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IMC 2023: Sessions

Session 1702: Textiles and Their Social, Technical, and Symbolic Facets

Thursday 6 July 2023, 14.15-15.45

Moderator/Chair:Diane J. Reilly, Hope School of Fine Art, Indiana University, Bloomington
Paper 1702-aConnecting Recipes from Medieval Manuscripts on Printed Textiles
(Language: English)
Tonia R. Brown, Independent Scholar, Fairborn, Ohio
Index terms: Art History - Decorative Arts, Art History - Painting, Manuscripts and Palaeography, Printing History
Paper 1702-bThe Thread Count of Myths: A Material Ecocritical Reading and Genre Exploration of 'The Lady and the Unicorn' Tapestries
(Language: English)
Sarah Burt, Department of English, Saint Louis University, Missouri
Index terms: Art History - General, Folk Studies, Heraldry
Paper 1702-cClothing Maintenance in Early Islam: Shifting Boundaries between Theology and Reality
(Language: English)
Hadas Hirsch, Faculty of Humanities & Social Science, Oranim Academic College of Education, Israel
Index terms: Daily Life, Gender Studies, Islamic and Arabic Studies, Social History
Abstract

Paper -a:
At least four medieval manuscripts include recipes for making colourants or pigments expressly for the purpose of printing on textiles, for garments and decorative furnishings. This paper catalogues, compares, and contrasts recipes and instructions from each of these manuscripts from Germany, Italy, Sweden, and Egypt from the 10th through the 15th centuries. This paper will also document the author's attempts at reproducing some of the recipes and techniques described in these and other relevant and complementary manuscripts, while comparing results to extant pieces.

Paper -b:
The Lady and the Unicorn is a six-paneled tapestry commissioned for the family Le Viste in approximately 1500 with famously elusive origins. This work aims to disentangle the many themes and mysteries of the tapestries' conception into literary criticism via an eco-material reading. Reading the piece with material cultures and animal agency in mind reveals that the use of visual storytelling and the medium of sheep's wool dismantles gender and human/animal hierarchies by entangling layers of religious verse, unicorn symbology, and the contemporaneous story-telling conventions of the chivalric romance genre. Reading with these threads in mind allows us to explore the romantic story-telling conventions of The Lady and the Unicorn, and how the tapestries' medium, materials, and culture are entangled in their unique narrative.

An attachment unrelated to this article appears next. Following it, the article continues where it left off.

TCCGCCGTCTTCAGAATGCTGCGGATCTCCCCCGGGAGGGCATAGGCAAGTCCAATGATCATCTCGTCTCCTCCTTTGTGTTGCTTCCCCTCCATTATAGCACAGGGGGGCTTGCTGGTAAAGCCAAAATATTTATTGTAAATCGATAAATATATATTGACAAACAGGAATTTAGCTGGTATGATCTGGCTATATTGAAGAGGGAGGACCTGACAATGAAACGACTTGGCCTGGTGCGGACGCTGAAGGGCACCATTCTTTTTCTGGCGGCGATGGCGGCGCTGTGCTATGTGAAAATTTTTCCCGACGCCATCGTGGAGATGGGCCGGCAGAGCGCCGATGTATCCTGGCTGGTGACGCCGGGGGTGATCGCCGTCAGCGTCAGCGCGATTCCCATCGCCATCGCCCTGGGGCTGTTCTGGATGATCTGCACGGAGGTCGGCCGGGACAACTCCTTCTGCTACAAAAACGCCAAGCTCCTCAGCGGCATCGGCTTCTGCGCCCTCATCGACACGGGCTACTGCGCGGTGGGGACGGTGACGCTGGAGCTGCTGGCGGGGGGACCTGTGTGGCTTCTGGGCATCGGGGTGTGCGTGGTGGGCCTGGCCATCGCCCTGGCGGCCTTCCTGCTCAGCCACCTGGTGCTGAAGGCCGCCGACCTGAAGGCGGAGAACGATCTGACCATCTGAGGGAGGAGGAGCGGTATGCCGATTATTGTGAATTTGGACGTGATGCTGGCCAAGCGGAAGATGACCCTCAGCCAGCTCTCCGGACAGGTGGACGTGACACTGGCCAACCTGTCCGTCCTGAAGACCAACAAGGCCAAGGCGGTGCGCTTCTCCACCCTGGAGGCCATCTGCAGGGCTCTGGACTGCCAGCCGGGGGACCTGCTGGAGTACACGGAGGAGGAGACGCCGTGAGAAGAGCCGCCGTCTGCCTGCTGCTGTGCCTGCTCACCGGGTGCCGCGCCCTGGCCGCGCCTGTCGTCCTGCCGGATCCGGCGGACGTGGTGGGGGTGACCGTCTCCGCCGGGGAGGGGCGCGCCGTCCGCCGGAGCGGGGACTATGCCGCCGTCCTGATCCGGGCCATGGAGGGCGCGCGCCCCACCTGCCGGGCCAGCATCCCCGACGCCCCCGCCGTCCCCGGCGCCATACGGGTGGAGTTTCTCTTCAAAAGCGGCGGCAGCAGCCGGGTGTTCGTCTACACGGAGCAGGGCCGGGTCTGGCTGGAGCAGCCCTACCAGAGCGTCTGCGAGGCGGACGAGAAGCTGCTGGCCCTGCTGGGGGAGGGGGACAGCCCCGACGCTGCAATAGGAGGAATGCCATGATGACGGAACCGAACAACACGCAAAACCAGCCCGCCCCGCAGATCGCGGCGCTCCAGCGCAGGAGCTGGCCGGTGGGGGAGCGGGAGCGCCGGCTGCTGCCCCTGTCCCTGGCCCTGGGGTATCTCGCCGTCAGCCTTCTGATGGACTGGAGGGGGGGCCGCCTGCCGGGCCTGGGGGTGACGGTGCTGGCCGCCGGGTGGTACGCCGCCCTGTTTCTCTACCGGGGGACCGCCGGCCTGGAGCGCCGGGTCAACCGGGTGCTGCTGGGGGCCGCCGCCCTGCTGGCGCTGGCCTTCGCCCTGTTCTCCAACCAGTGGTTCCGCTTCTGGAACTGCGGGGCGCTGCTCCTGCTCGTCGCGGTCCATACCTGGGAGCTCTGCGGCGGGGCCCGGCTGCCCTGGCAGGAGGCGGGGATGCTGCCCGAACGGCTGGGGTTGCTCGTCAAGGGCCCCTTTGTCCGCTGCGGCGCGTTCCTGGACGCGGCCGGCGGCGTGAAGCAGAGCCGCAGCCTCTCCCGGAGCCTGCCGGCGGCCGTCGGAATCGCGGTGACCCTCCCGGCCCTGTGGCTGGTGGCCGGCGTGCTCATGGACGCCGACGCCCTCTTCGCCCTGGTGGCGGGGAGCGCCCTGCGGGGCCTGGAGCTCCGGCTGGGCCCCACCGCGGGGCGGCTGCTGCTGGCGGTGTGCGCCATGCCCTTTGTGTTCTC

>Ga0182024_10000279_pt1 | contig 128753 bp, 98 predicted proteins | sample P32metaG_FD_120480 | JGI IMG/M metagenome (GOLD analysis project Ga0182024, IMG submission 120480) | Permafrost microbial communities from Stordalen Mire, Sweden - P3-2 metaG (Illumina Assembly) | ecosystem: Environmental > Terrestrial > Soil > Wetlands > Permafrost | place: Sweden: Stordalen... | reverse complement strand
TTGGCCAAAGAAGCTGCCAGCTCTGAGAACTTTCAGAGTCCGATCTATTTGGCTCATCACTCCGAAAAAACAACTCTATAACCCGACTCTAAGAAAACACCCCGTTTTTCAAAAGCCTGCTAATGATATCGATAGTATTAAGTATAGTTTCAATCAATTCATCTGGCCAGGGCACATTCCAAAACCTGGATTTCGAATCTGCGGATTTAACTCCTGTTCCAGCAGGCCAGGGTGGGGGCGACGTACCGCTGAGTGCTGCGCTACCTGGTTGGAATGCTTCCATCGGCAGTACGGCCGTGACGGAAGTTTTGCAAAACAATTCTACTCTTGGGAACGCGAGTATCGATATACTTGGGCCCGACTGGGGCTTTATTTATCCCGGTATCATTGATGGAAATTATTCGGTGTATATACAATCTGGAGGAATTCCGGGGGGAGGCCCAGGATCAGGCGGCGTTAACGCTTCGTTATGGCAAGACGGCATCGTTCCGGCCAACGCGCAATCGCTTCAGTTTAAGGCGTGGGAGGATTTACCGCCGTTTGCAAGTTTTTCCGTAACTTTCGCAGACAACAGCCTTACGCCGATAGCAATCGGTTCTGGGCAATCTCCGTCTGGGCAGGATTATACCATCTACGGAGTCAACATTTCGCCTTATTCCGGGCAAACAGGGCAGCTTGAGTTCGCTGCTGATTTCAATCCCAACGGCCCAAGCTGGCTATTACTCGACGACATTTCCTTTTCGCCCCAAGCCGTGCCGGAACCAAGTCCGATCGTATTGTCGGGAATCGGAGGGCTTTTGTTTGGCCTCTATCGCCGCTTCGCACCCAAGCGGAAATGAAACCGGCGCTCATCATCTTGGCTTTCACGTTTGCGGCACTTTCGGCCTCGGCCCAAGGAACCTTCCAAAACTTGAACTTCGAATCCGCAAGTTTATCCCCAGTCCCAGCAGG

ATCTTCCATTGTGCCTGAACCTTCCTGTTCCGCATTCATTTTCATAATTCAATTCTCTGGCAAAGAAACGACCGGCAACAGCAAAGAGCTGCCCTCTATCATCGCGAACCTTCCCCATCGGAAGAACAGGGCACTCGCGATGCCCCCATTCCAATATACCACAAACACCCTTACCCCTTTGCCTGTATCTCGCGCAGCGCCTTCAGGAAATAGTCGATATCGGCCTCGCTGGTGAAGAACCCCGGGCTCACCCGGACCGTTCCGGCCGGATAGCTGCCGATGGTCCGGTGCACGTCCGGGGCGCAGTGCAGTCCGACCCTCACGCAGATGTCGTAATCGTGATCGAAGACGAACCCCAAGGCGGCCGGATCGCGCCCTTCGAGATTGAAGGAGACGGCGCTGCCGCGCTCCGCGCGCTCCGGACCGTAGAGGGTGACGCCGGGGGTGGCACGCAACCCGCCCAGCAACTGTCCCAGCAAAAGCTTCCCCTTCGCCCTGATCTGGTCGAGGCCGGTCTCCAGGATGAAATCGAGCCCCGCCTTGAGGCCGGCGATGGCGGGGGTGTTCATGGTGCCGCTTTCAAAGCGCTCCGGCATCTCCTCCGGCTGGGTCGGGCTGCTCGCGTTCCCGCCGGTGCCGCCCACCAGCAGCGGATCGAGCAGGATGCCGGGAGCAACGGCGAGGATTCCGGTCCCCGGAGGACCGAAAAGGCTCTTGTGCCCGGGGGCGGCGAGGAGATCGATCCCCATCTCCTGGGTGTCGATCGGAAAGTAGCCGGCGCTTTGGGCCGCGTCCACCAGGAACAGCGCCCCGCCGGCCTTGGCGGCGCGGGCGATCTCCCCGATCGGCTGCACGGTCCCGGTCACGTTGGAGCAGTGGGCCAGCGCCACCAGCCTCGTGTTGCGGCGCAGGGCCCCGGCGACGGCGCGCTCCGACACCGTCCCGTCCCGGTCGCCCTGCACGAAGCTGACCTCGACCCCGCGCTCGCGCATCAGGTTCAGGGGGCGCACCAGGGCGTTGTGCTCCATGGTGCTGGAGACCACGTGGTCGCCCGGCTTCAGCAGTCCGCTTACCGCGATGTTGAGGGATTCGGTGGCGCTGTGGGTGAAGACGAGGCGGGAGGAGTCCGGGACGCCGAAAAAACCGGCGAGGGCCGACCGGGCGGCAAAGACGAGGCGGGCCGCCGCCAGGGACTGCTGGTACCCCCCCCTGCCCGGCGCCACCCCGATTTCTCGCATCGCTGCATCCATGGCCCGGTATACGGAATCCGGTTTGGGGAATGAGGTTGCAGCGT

Paper -c:
The symbolic, religious, economic, and practical value of clothing is reflected in the medieval legal discussions on the ways clothing is polluted, thus, improper for religious rituals and in particular for prayer, and the ways clothing can be purified. The goal of this paper is to reveal, describe and analyze the daily, frequent, public, and domestic situations that pollute clothing, and the creative ways of maintaining its use and purifying it for prayer by simple, domestic, and inexpensive acts of cleanliness. Islam has developed a complicated living system of jurisprudence that discusses all aspects of the believers' life ranging from cult and religious duties to clothing. The primary source for this study is medieval Muslim jurisprudence that was composed in the Muslim east (al-Mashriq) by jurists from different schools of law. These sources reflect a built-in tension between theology and reality; On one hand, hypothetical and abstract discussions and on the other hand, reality that reflects the community's needs, aspirations, changes, and developments.
A ritual purity code that legitimized the cleansing of clothing instead of necessitating a change of clothing or discarding it before prayer reflects the jurists' practical point of view that joins pragmatism and theology. The simple solutions that enable the believer to use his daily clothing for prayer lower the barriers between purity and pollution and create a path in which the believers can move easily from pollution to purification. In between the lines, we learn about the need to improve personal hygiene, and a proper way to impose it is by using a religious sanction that forbids prayer while wearing a dirty piece of clothing. Improvement of personal hygiene and aesthetics affects sanitation, health conditions and diseases, and in this case jurisprudence has an educational role of endowing values of cleanliness and personal care.